Howdy, Stranger!

It looks like you're new here. If you want to get involved, click one of these buttons!

Quick weakening/attack premises question

monika_pmonika_p Alum Member

I had a quick question - based on the 7sage lessons on weakening, you never directly attack a premise or conclusion; rather, you take support away from the premise(s). So, a lot of trap answer choices will seem like they're attacking a premise when they're not.

However, is there ever a case where an answer choice DOES directly attack the premise? And if so, is it right?

I ask because I think I remember JY saying in a video (and i can't remember which - I was BR'ing an exam): "When answer choices seem to attack a premise, 9 times out of 10 they're not actually attacking the premise, it just looks like they are. For the 1 time out of 10 though, it's a great way to weaken an argument."

So, if it does actually attack the premise, it would be right, but it's highly unlikely that they would do that, so they're probably just trapping you?

Thanks guys!

Comments

  • SamiSami Alum Member Sage 7Sage Tutor
    10721 karma

    @monika_p said:
    I had a quick question - based on the 7sage lessons on weakening, you never directly attack a premise or conclusion; rather, you take support away from the premise(s). So, a lot of trap answer choices will seem like they're attacking a premise when they're not.

    However, is there ever a case where an answer choice DOES directly attack the premise? And if so, is it right?

    I ask because I think I remember JY saying in a video (and i can't remember which - I was BR'ing an exam): "When answer choices seem to attack a premise, 9 times out of 10 they're not actually attacking the premise, it just looks like they are. For the 1 time out of 10 though, it's a great way to weaken an argument."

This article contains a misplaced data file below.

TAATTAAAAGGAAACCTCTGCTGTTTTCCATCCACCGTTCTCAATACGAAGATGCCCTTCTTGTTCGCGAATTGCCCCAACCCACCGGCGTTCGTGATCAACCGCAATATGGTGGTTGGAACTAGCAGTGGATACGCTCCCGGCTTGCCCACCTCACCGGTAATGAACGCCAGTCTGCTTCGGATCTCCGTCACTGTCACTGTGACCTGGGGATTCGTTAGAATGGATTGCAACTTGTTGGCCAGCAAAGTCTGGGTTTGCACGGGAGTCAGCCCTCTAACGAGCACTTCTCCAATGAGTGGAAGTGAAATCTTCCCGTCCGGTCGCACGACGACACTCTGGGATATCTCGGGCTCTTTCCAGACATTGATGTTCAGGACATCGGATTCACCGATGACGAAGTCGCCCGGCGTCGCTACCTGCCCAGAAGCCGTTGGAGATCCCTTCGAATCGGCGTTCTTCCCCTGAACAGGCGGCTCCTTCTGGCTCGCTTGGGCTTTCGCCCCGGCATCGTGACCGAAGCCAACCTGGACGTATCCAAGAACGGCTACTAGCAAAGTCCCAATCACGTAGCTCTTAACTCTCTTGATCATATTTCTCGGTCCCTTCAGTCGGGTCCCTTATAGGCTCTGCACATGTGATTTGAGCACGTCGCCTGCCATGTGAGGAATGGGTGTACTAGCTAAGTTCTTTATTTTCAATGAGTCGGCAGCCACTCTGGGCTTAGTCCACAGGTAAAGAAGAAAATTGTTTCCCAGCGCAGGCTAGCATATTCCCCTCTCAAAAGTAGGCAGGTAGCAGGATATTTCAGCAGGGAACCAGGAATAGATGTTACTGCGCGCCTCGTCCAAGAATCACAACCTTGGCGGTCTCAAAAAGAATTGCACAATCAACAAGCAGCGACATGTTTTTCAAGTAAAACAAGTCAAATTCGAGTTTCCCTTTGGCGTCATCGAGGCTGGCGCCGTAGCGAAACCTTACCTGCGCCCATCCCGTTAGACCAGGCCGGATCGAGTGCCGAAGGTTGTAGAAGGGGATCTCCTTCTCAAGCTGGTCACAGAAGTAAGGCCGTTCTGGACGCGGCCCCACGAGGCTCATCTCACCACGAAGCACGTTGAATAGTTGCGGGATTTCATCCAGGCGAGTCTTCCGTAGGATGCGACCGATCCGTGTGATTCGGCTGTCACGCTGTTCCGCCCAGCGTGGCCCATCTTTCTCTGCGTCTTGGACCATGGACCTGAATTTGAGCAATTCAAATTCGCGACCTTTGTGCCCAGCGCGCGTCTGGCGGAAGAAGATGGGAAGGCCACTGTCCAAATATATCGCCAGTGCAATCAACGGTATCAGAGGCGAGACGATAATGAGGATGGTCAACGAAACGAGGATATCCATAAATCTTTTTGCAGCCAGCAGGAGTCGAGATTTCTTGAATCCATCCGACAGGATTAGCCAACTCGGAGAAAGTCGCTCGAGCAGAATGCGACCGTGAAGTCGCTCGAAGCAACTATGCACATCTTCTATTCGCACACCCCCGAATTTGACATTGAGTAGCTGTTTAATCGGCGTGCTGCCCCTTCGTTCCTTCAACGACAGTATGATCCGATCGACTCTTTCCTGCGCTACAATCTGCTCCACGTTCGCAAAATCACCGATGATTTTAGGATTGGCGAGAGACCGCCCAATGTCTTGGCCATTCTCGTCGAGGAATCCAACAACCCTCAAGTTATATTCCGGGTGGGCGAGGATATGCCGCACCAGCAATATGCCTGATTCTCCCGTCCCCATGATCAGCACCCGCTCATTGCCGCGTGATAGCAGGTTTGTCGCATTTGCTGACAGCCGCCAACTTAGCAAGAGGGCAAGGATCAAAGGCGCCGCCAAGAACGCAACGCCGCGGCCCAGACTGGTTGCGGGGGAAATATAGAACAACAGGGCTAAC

So, if it does actually attack the premise, it would be right, but it's highly unlikely that they would do that, so they're probably just trapping you?

    Thanks guys!

    That is correct! Just make sure that when you think it's attacking the premise that's its actually attacking the premise. If that is indeed what's happening, then yes, attacking the premise pretty much weakens the argument completely.

    And I have come across at least 1 questions that I can remember that attacked the premise in later PT's. So it does happen and it was a 5 star question. I basically got it wrong because at that moment I was so used to an answer choice that attacks the premise as being wrong that I did not select it. So lesson learned that it does happen : ).

    Great questions by the way <3

  • monika_pmonika_p Alum Member
    194 karma

    @Sami thank you so much! This is exactly what i thought YAY!!